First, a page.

A research team, led by UMass Amherst’s Professor Thomas Russell ’79PhD, reveals how they take advantage of differences in electrical charge to create an “all aqueous,” water-in-water construct that achieves compartmentalization in a synthetic system. Details appear in the August 22, 2019, issue of Chem.
NECKLACE-LIKE WIRELESS DEVICE TO IMPROVE UNDERSTANDING OF SCHIZOPHRENIA
Two high-tech health researchers at UMass Amherst have received a $1.15 million grant from the National Institutes of Health (NIH) to develop a wireless device worn like a necklace that aims to transform the understanding and treatment of schizophrenia.
Sunghoon Ivan Lee and Jie Xiong, both assistant professors at the College of Information and Computer Sciences, took on the project after a psychiatrist at Massachusetts General Hospital approached Lee about inventing a way to measure the social interactions of people with schizophrenia. Lee and Xiong will carry out their research in the Center for Personalized Health Monitoring at UMass Amherst’s Institute for Applied Life Sciences.
RESEARCHERS FIND EXPLANATIONS FOR GENDER PAY GAPS ACROSS GOVERNMENT SCIENCE AGENCIES
While government employment is commonly believed to be controlled by neutral, formal pay structures, new research from a team led by UMass Amherst sociologist Laurel Smith-Doerr has found that, in a number of science-based federal agencies, gaps and differential implementation in current standardization schemes create gendered outcomes. The research indicates that the resulting pay gaps between men and women at these agencies can also be associated with the cultural gender frames of the agencies’ field of research.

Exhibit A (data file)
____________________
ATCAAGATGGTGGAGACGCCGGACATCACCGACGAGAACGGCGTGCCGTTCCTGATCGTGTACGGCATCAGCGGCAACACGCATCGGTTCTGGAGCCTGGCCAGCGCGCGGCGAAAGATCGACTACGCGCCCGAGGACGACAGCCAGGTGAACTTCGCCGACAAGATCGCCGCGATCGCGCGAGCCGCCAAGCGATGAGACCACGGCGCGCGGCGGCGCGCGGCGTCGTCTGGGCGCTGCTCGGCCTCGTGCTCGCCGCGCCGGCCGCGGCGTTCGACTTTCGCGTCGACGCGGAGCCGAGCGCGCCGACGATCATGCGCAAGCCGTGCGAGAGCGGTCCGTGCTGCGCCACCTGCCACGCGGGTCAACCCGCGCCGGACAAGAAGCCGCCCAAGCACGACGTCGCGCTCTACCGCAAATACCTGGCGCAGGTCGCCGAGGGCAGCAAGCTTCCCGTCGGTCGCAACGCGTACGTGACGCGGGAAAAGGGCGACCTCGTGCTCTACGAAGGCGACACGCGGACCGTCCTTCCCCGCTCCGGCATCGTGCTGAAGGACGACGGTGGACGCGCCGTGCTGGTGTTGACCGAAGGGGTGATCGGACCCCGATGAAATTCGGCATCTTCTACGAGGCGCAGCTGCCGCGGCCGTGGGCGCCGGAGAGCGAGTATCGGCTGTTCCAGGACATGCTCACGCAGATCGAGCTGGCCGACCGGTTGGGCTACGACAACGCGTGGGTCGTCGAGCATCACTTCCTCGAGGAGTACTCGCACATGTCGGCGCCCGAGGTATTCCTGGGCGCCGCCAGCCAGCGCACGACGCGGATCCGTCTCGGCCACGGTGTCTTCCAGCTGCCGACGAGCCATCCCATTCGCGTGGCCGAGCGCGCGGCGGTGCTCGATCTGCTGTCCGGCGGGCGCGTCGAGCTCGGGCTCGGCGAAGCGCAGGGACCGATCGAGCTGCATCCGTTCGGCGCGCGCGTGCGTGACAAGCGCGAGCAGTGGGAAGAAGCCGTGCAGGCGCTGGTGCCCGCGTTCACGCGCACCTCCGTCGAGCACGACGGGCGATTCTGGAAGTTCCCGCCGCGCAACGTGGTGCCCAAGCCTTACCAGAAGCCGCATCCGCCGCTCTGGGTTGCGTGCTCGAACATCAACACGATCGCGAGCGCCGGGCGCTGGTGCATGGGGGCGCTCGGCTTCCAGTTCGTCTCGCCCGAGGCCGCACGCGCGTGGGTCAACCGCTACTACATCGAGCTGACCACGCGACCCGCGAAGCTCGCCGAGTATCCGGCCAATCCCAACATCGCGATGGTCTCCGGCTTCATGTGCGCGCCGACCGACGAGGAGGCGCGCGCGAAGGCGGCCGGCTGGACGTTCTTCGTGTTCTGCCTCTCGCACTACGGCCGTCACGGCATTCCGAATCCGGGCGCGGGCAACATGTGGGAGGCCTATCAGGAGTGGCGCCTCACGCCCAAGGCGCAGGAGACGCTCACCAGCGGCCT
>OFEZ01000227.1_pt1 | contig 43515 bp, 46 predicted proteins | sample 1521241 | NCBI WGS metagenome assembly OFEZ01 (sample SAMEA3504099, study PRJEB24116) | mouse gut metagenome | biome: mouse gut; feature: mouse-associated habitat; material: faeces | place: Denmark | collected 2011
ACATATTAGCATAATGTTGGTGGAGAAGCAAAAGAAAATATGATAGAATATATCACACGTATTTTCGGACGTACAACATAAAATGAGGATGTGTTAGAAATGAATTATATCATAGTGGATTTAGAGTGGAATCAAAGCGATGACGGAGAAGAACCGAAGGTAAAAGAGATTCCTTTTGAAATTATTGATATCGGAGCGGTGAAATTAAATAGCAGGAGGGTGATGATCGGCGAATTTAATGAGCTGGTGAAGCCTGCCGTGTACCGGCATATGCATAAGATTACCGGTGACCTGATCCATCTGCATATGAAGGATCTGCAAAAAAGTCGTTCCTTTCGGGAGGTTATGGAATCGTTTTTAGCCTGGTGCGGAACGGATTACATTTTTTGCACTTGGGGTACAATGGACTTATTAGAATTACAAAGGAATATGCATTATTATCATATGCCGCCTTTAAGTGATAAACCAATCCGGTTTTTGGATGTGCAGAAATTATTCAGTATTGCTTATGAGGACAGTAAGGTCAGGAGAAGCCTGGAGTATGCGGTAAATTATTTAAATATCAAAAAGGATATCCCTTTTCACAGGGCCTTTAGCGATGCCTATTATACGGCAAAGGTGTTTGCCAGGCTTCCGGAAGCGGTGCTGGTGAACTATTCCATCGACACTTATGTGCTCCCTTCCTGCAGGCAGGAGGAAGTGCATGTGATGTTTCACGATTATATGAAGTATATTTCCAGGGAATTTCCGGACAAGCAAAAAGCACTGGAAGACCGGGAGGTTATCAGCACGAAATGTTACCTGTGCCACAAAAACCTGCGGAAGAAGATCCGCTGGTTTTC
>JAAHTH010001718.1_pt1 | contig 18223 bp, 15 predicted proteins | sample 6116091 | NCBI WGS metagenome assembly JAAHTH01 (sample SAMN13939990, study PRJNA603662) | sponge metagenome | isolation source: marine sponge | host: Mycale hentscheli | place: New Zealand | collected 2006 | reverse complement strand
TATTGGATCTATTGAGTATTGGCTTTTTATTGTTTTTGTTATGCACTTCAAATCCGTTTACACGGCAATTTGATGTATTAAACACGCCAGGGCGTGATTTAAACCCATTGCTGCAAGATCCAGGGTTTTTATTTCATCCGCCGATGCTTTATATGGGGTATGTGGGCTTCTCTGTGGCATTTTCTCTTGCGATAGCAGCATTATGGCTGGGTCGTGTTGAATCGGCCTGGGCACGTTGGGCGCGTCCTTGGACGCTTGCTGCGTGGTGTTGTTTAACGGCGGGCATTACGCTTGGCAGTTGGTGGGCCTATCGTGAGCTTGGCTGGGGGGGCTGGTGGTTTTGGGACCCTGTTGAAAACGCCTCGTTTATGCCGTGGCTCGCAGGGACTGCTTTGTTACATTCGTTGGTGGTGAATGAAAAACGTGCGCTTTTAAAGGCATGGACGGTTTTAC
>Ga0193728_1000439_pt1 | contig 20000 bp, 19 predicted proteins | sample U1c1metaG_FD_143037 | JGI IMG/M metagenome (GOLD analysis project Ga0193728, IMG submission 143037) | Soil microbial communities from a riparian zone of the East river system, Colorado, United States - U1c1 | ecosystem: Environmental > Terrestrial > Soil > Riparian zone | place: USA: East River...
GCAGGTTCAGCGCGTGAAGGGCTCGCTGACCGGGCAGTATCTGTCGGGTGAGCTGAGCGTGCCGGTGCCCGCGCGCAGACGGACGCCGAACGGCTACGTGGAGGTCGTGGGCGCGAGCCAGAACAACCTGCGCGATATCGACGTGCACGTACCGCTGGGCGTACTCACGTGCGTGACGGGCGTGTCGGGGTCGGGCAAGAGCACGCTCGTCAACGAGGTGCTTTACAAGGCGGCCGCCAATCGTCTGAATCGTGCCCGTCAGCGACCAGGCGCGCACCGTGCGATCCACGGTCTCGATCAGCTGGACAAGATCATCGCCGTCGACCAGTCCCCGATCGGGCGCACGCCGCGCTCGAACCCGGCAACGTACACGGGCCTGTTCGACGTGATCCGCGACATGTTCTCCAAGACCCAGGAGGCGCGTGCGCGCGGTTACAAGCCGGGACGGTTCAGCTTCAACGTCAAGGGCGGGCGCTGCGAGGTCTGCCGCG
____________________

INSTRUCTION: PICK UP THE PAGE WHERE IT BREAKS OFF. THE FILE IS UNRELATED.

The complete report, “Gender Pay Gaps in U.S. Federal Science Agencies: An Organizational Approach,” is available online at the American Journal of Sociology website.
RESEARCH SHOWS NANOPLASTICS ACCUMULATING IN PLANT TISSUES
As concern grows among environmentalists and consumers about micro and nanoplastics in the oceans and in seafood, UMass Amherst environmental scientist Baoshan Xing says little is known about the behavior of nanoplastics in terrestrial environments, especially agricultural soils. Now, Xing and collaborators at Shandong University, China, provide direct evidence that nanoplastics can accumulate in plants, depending on their surface charge. Plant accumulation of nanoplastics can have both direct ecological effects and implications for agricultural sustainability and food safety. Details are in the June 22, 2020, article in Nature Nanotechnology.
ENVIRONMENTAL DNA IN RIVERS OFFERS NEW TOOL FOR DETECTING WILDLIFE COMMUNITIES
Collaborating with researchers in England and Scotland, UMass Amherst ecologists Christopher Sutherland and Joseph Drake ’22PhD report a new method of identifying an “entire community of mammals”—including elusive and endangered species that are otherwise difficult to monitor—by collecting environmental DNA (eDNA) from river water. The team set out to validate the eDNA method because it may offer a monitoring tool that could revolutionize conservation and ecology research. Details of their international collaborative work are in the March 10, 2020, issue of the Journal of Applied Ecology.